The Action Center is your new “hub” to review all of the messages and notifications… more on that in a future article, but one of the biggest changes in Windows 7 is hidden behind it… click on the User Account Control settings:
And you’ll see a new “Slider”, which lets you change the amount of UAC notifications, and by default UAC is nearly disabled for users with administrative rights. The only time you will see UAC messages is during a new application install.
Continuing through the Control Panel, there is a completely new panel for customizing your desktop using themes, with easy access to all the relevant settings from a single window.
Many of the windows that used to be separate dialogs are now integrated directly into the regular Control Panel, like this one for changing your display appearance:
A smaller thing to note… the Windows Experience score maximum has been increased to 7.9 instead of 5.9 in Vista.
One important thing to note is that when you go to your user folder, you will see a bunch of “Libraries”, which are essentially search folders banded together so you can find all your pictures, documents, or music in a single place. This feature is quite useful, but is going to take some time to get used to.
You’ll notice in the screenshot above there’s a new “Homegroup” item in the list, and yes, they’ve completely revamped network sharing in Windows 7 with a much simpler interface that we’ll cover in future articles.
There’s a whole bunch of other features in Windows 7 that we don’t really have time to cover today…
- New Calculator.
- Internet Explorer 8 is integrated by default.
- XPS Viewer integrated.
- New versions of Paint and Wordpad with the “Ribbon” interface.
- Revamped Windows Backup.
- New “Home Groups” for sharing files and folders.
- New, easier Wireless connections tray icon.
- Media Center is Updated with new features.
- Faster bootup and installation times.
- Other stuff.
The other thing to note is that Windows Mail, Calendar, Photo Gallery, Movie Maker and Contacts have been removed from Windows 7 and are now part of the downloadable Windows Live Essentials.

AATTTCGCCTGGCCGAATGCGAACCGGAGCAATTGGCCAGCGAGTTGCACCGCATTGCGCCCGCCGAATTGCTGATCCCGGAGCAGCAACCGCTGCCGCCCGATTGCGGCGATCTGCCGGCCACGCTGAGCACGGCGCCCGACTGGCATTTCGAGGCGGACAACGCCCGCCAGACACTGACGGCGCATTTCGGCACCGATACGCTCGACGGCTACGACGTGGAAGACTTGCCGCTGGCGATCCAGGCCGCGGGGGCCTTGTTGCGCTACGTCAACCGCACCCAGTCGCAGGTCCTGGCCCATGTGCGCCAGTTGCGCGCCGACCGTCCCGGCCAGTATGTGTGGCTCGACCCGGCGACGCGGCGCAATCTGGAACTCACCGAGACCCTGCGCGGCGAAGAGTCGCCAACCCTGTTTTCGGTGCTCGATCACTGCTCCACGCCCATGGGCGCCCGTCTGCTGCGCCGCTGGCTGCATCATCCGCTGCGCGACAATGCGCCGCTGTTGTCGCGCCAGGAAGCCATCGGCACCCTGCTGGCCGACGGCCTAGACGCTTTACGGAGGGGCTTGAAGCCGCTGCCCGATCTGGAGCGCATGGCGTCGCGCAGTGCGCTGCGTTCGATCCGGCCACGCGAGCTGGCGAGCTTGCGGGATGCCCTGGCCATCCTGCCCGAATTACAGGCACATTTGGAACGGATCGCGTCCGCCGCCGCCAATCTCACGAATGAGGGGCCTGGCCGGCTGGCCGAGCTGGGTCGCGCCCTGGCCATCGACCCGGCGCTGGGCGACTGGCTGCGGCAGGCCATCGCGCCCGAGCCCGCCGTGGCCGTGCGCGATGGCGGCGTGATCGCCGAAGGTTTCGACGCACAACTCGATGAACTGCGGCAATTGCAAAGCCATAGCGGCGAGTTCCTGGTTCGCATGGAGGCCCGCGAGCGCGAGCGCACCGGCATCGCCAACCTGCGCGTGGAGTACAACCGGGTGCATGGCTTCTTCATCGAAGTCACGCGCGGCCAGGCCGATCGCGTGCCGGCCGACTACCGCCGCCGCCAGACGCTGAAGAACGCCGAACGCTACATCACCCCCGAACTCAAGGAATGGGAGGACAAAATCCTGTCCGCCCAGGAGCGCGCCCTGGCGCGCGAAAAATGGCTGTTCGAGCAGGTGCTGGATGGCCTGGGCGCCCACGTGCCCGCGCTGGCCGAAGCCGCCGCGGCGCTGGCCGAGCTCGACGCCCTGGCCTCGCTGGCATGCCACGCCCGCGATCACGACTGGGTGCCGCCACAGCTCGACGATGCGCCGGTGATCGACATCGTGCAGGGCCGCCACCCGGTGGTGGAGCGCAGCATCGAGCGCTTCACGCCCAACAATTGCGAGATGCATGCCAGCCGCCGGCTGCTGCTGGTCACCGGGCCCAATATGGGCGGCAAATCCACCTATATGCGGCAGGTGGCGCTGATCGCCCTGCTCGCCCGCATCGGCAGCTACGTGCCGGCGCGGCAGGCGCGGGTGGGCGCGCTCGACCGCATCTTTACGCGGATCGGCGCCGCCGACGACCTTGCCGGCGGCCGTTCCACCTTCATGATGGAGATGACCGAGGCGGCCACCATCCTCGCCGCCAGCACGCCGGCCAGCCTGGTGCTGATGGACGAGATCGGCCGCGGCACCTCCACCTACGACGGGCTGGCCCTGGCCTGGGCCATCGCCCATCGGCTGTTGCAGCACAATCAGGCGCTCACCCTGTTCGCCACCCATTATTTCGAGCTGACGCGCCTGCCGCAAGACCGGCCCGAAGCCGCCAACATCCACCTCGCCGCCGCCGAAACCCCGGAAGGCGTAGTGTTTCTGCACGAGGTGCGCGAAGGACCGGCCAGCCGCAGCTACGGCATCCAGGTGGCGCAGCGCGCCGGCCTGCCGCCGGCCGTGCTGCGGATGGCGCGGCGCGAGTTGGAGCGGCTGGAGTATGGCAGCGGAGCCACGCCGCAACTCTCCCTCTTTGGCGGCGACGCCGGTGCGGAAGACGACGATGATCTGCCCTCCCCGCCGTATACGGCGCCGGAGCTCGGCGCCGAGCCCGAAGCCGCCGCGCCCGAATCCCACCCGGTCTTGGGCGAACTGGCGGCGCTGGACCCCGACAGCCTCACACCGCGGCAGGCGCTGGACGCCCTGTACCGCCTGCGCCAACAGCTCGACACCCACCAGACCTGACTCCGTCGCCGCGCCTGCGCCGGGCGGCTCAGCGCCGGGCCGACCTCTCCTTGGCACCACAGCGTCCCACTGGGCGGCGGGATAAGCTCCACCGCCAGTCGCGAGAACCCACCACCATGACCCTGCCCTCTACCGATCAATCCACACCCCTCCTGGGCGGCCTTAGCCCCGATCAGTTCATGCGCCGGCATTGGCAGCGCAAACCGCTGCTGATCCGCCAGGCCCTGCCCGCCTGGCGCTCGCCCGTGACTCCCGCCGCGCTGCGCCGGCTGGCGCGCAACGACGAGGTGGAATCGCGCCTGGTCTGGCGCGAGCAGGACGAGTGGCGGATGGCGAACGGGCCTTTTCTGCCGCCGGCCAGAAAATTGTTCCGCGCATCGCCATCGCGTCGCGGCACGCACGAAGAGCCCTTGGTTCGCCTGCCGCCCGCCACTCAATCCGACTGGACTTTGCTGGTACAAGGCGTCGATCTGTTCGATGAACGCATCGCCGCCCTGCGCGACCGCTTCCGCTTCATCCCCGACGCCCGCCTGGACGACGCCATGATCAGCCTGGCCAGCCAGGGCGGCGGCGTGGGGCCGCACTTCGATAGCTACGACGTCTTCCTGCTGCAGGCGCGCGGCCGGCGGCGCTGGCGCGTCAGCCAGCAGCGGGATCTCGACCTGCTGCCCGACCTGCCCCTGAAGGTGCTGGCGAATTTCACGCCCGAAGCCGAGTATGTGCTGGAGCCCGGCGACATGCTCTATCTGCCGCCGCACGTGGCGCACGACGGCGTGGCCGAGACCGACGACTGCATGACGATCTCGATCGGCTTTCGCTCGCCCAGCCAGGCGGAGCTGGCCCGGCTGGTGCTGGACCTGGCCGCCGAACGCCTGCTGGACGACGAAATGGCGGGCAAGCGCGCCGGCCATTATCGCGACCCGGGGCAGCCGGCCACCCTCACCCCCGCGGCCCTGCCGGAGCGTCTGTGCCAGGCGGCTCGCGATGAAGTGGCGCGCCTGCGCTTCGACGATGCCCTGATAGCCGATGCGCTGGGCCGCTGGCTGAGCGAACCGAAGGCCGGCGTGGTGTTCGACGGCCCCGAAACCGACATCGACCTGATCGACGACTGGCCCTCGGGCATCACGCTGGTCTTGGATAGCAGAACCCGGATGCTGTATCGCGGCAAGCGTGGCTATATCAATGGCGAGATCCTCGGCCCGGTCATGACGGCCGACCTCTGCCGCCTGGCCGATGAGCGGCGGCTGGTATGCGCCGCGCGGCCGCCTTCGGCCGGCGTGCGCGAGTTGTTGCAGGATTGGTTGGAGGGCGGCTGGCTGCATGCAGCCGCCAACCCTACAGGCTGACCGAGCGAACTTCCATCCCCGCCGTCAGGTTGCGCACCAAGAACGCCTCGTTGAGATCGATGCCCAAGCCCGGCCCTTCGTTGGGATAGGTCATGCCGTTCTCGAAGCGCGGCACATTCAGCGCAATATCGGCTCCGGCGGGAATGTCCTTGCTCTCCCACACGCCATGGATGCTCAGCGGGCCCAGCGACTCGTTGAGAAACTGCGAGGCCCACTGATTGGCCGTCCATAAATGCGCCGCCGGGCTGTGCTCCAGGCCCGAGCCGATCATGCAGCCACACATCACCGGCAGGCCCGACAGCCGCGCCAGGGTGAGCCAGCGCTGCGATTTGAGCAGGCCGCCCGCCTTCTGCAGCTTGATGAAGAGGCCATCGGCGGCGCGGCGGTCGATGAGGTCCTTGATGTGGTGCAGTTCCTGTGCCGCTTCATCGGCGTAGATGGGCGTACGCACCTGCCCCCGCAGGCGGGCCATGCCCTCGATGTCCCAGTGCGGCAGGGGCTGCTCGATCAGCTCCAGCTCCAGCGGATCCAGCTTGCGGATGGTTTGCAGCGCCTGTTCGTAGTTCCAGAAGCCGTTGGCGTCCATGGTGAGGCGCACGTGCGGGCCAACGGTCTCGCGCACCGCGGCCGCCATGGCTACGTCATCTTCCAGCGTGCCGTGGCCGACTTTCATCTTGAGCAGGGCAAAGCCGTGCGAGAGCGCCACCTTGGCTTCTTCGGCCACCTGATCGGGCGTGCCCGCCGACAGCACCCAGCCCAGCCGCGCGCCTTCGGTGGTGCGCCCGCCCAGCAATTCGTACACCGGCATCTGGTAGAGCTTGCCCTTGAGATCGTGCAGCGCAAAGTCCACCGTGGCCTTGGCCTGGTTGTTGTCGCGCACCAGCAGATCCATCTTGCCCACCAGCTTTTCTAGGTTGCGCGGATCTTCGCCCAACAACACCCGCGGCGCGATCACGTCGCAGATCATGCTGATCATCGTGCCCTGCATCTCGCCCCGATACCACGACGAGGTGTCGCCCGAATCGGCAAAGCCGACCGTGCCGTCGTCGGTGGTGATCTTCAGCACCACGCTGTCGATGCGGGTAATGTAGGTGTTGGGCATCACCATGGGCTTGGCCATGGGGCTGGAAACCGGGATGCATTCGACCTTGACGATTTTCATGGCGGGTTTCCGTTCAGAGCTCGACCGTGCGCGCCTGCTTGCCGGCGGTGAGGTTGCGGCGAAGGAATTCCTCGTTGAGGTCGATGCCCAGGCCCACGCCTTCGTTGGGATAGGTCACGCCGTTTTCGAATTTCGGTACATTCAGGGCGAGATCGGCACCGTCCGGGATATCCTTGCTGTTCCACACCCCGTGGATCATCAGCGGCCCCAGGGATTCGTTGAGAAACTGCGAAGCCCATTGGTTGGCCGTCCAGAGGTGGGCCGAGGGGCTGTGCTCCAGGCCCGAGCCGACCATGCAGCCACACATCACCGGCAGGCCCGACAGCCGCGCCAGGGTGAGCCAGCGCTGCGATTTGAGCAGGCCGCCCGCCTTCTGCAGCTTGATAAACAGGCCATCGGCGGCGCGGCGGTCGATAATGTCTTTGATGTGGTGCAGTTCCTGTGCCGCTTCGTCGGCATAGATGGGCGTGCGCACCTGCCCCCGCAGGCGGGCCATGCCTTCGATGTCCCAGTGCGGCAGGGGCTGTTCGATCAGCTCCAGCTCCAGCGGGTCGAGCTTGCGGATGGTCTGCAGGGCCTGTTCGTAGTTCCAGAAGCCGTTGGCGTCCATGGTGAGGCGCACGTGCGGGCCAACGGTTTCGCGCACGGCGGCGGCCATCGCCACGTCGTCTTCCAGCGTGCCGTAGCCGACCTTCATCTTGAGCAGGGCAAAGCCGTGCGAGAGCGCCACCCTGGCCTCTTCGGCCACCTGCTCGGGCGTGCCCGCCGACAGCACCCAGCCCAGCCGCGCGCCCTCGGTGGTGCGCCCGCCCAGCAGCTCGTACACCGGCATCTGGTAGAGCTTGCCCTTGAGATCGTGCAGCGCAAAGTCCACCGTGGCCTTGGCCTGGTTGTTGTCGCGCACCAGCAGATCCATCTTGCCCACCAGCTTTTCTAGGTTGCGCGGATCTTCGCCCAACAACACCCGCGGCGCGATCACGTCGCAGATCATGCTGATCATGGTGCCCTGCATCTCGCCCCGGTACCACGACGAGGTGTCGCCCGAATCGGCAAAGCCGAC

Installing Windows 7
I realize it’s illogical, but now we’ll skip to installing it (the other screenshots were more interesting). The startup installation screen is pretty familiar looking…
Should I Install Windows 7?
If you don’t mind the fact that it will stop working on August 1st, Windows 7 beta 1 is very stable and usable.
Do I Need a License?
Windows 7 works just like Windows Vista did… you can install it and run it in “Trial mode” for 30 days. Yes, this does mean that you can borrow the disc from a friend, or download it “illegally” and use it, at least for a trial period. (I’m not advocating piracy here).
It’s Only a Download?
That’s right, you will need to download the ISO image file and then burn it to a DVD in order to do an installation… I recommend ImgBurn.
What About Drivers?
Windows 7 uses the exact same drivers as Windows Vista, and by this point the majority of devices have drivers. You most likely won’t even need to install drivers, since Windows 7 has a lot more drivers included by default.
Important Installation Notes
When you get to the screen which recommends upgrading vs custom installation, I would recommend installing a new installation into a completely blank partition. If you want to test it on the same machine as Vista, you should dual-boot. I would recommend against using the upgrade feature unless you are very brave (also note that it only supports upgrading from Vista SP1)
If you don’t have a second hard drive or partition already, you can use the Shrink Volume feature in Vista to resize your current partition. If that doesn’t work, you can work around Vista’s shrink volume problems as well. If none of that works, you can use GParted to resize the partition.
Once it installs (which doesn’t take that long), you’ll be prompted for a computer name and user name:
You’ll be prompted for what your default homegroup settings are (personally I’d probably turn most of them off, but I’m security-conscious). Make sure to write down this homegroup password and save it somewhere!
From this point you will be able to get to your desktop, and start actually using Windows 7.
Windows 7 Bug
There is a known bug in Windows 7 that will potentially damage some mp3 files if you load them into Windows Media Player. You’ll want to make sure to install this patch, or turn on automatic updates once you have Windows 7 installed… it should update automatically.
For more information and the download links check out this ArsTechnica post.
What Should We Cover?
One of my recent articles asked what exactly we should cover in 2009, and Windows 7 is definitely going to be on that list. The question is: What do YOU want to see about Windows 7? What is the most important topic when it comes to learning a new operating system?
Leave your thoughts in the comments, and we’ll try our best to cover that topic in a future article. (If you are reading through RSS or Email click here to leave a comment)